In several ways Rio Grande is a conventional Indian Wars narrative. The Apache bands have come together to attack the cavalry camp (which doesn’t appear to be enclosed). York’s men will then pursue the Apache and rout them, but not before the women and children have been put in danger and need to be rescued. The York family will be reconciled and a third narrative strand, concerned with the presence of ex-Confederate soldiers in the US Cavalry, will also be resolved.
For many years, critics and theorists treated the cavalry trilogy simply as a commercial venture in which Western ‘action’ was mixed with subplots that involved both stories about younger soldiers and possible romances and older men with experience of the Civil War contemplating the final days of their careers. In some ways the films are ‘Western melodramas’ and as such they appealed to broad audiences and generally made money. It’s perhaps not until we can see the films in the context of Ford’s long career that other questions start to arise. Tag Gallagher in his major work on John Ford: The Man and His Films (University of California Press 1986) situates the trilogy in the third part of Ford’s long career which he calls ‘The Age of Myth, 1947-61’. There are few directors anywhere that have a career as long and as successful as Ford. By the time of his early success with the epic The Iron Horse (US 1924) about the the coming of the railways to the West, Ford had already made over 50 films, mostly Westerns running around 60 minutes. Gallagher counts this early work as simply part of his apprenticeship and doesn’t start period 1 until 1927. Period 2 from 1935 to 1947 is given the title ‘The Age of Idealism’ and it is in this period that Ford becomes venerated by critics and wins 3 Oscars for films seen as prestige pictures, often literary adaptations. Between 1939 and 1941 Ford made seven films. Only one of these failed to attract acclaim from the Academy. Ford also won Oscars for his wartime documentaries which he enthusiastically made as a senior figure in the US Naval Reserve. Yet after 1947 when international cinema was experiencing Italian neo-realism and prestige pictures were becoming ‘serious’ again alongside the commercial mode of filmmaking we now know as ‘film noir‘ with its seeming commentary on the aftermath of war, why did Ford turn away and plunge himself into films about the Indian Wars? This is Gallagher’s question and it’s a good one.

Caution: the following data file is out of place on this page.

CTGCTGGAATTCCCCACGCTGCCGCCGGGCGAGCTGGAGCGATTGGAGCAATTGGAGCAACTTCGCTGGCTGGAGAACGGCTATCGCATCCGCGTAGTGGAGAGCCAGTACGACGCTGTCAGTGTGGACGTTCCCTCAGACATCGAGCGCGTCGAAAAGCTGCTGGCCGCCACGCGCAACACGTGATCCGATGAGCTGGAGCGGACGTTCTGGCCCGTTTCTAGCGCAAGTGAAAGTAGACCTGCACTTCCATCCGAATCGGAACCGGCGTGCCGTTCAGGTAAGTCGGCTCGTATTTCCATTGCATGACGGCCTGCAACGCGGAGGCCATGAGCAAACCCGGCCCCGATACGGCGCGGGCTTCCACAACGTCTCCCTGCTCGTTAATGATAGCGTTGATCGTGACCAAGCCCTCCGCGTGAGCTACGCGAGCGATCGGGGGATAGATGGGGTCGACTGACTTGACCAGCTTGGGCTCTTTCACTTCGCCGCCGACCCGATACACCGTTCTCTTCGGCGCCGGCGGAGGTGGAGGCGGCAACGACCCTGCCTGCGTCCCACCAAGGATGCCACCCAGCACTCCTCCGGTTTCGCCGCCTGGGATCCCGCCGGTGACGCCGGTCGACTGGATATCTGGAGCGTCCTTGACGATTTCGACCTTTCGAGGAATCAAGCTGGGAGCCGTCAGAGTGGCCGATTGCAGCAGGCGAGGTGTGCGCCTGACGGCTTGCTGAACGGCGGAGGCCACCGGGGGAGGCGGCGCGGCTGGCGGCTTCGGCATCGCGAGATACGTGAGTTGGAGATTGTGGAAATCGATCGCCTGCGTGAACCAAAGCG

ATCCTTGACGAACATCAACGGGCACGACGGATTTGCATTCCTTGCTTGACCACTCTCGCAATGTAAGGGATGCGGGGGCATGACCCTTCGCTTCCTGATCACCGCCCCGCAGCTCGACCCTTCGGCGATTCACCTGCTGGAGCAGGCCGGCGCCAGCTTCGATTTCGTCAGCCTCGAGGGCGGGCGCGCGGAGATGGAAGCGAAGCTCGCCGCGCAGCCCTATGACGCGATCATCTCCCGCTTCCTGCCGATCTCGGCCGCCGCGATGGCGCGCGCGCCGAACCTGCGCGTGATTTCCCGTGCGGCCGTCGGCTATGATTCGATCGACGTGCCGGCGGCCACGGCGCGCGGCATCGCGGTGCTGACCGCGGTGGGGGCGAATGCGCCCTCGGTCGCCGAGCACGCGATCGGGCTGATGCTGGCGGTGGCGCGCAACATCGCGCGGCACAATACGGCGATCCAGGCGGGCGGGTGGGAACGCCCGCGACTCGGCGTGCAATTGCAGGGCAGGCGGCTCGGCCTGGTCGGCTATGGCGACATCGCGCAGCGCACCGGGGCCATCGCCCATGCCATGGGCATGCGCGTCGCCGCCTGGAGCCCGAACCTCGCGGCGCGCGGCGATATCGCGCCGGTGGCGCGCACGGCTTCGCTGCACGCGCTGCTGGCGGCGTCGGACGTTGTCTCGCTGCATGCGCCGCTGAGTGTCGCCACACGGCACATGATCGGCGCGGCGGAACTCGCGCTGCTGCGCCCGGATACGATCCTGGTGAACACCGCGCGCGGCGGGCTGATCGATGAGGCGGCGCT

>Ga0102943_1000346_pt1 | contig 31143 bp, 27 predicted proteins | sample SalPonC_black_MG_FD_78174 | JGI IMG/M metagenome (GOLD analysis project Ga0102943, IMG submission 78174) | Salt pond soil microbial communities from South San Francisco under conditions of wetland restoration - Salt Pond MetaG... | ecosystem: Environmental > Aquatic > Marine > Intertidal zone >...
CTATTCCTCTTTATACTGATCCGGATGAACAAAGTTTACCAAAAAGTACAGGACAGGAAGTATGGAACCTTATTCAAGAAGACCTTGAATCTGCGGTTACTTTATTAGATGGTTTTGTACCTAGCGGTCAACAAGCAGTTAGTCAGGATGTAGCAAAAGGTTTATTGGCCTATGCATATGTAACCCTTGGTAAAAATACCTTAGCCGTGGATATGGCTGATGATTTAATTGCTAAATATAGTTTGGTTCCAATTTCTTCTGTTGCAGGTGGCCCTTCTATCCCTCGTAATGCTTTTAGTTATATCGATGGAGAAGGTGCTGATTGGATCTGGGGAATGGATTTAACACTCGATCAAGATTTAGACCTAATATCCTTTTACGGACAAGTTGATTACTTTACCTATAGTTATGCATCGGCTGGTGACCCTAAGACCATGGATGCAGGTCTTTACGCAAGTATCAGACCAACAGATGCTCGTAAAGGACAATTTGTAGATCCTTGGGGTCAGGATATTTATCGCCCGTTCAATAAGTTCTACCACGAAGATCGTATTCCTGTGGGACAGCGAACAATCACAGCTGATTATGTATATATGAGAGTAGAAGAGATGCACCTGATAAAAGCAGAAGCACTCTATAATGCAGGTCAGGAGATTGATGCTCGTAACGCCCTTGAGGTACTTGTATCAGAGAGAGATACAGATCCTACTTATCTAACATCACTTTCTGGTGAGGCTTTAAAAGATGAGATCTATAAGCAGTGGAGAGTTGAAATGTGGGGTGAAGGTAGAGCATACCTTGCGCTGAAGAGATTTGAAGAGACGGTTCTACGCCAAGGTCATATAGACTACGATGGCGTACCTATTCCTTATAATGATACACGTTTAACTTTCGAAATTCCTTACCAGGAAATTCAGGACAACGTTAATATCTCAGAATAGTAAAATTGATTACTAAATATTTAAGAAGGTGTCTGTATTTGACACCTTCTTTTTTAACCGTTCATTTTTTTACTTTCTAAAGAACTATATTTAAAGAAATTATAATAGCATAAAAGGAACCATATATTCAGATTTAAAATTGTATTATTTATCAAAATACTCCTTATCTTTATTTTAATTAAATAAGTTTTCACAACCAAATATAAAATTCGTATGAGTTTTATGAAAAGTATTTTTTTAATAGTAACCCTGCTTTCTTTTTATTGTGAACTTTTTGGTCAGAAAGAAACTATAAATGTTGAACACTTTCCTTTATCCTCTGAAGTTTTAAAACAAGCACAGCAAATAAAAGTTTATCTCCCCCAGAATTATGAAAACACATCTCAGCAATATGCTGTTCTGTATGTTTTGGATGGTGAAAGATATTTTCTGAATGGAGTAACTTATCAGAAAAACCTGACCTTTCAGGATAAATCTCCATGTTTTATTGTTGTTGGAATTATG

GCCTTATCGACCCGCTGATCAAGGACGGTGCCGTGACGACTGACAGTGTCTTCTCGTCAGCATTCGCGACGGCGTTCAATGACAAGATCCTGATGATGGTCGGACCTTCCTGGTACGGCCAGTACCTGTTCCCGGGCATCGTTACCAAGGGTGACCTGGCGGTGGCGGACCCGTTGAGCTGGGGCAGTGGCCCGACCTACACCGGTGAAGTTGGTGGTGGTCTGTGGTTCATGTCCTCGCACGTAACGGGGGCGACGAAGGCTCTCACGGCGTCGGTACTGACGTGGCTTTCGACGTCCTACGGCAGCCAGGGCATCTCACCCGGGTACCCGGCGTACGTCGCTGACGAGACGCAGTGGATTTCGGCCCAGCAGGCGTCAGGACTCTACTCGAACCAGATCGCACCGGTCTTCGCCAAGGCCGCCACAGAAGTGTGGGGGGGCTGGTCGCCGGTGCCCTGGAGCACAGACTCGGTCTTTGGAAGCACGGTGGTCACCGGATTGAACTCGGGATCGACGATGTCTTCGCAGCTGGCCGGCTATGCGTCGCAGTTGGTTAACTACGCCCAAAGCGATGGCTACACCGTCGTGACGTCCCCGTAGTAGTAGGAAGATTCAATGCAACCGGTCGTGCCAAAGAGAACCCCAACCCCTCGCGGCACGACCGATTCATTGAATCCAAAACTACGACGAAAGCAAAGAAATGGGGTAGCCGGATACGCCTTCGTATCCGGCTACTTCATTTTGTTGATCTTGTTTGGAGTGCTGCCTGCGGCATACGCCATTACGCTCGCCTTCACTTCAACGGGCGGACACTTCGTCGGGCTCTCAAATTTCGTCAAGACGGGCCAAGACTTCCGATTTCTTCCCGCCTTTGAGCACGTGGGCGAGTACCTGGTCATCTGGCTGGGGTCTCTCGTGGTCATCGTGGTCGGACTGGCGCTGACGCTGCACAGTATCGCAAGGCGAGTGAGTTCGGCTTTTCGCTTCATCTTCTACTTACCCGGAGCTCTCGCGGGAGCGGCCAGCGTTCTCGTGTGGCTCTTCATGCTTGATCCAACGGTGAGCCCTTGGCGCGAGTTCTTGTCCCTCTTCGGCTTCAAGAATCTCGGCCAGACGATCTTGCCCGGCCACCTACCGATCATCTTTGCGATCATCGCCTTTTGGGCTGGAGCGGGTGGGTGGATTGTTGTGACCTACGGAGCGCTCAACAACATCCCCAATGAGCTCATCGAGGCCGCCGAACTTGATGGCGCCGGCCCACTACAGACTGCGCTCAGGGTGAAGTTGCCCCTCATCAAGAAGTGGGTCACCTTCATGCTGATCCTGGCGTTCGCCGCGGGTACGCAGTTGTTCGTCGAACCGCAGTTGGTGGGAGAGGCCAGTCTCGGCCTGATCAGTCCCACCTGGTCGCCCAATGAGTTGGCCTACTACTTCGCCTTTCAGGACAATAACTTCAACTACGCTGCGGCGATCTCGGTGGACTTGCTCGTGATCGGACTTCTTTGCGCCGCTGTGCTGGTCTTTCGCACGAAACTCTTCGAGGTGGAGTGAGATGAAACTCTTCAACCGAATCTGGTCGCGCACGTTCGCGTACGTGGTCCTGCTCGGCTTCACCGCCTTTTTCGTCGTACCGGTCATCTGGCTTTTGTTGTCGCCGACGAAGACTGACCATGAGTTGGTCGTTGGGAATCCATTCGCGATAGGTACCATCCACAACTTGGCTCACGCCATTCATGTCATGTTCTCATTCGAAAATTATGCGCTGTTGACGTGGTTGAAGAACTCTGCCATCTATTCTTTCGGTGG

Since, I last watched Rio Grande, I’ve been looking at Joseph McBride’s Searching for John Ford: A Life (St. Martin’s Press 2001). It’s a mammoth book and it has allowed me to correct some mistakes as well as introducing a couple of new ideas. As if in answer to Gallagher, McBride suggests that Ford chose the film for several reasons. He wanted to be sure that the deal with Republic would work, i.e. this first film would be successful and that then the notoriously hard-nosed Republic chief Herbert J. Yates would agree to make Ford’s pet project, The Quiet Man. A popular ‘action film’ was needed. James Warner Bellah was a conservative writer and a former military man. On the two previous cavalry pictures Ford had used Frank Nugent as his scriptwriter. Nugent was a more liberal writer, conscious of attempting to portray Native Americans in a more positive way than was the usual Hollywood convention. Ford and Nugent together would adapt Bellah’s work so that the Native American characters would be represented in at least a more humane way. But this time Ford chose to collaborate with a different scriptwriter. He chose James Kevin McGuinness who had just been fired by MGM for being too blatantly anti-communist. Ford always tended to go with the man ahead of his politics. This was the height of the anti-communist drive in Hollywood. Ford had previously found himself standing against the anti-communists in the industry on the grounds that every filmmaker should have the right to his or her own views. But now he found himself becoming marooned amongst some of the leading figures of the right. There was no Ward Bond on the cast list this time (Bond was a leader of the ‘Motion Picture Alliance for American Ideals’) but Maureen O’Hara was another Republican and a strong-willed character, towards whom Ford was attracted.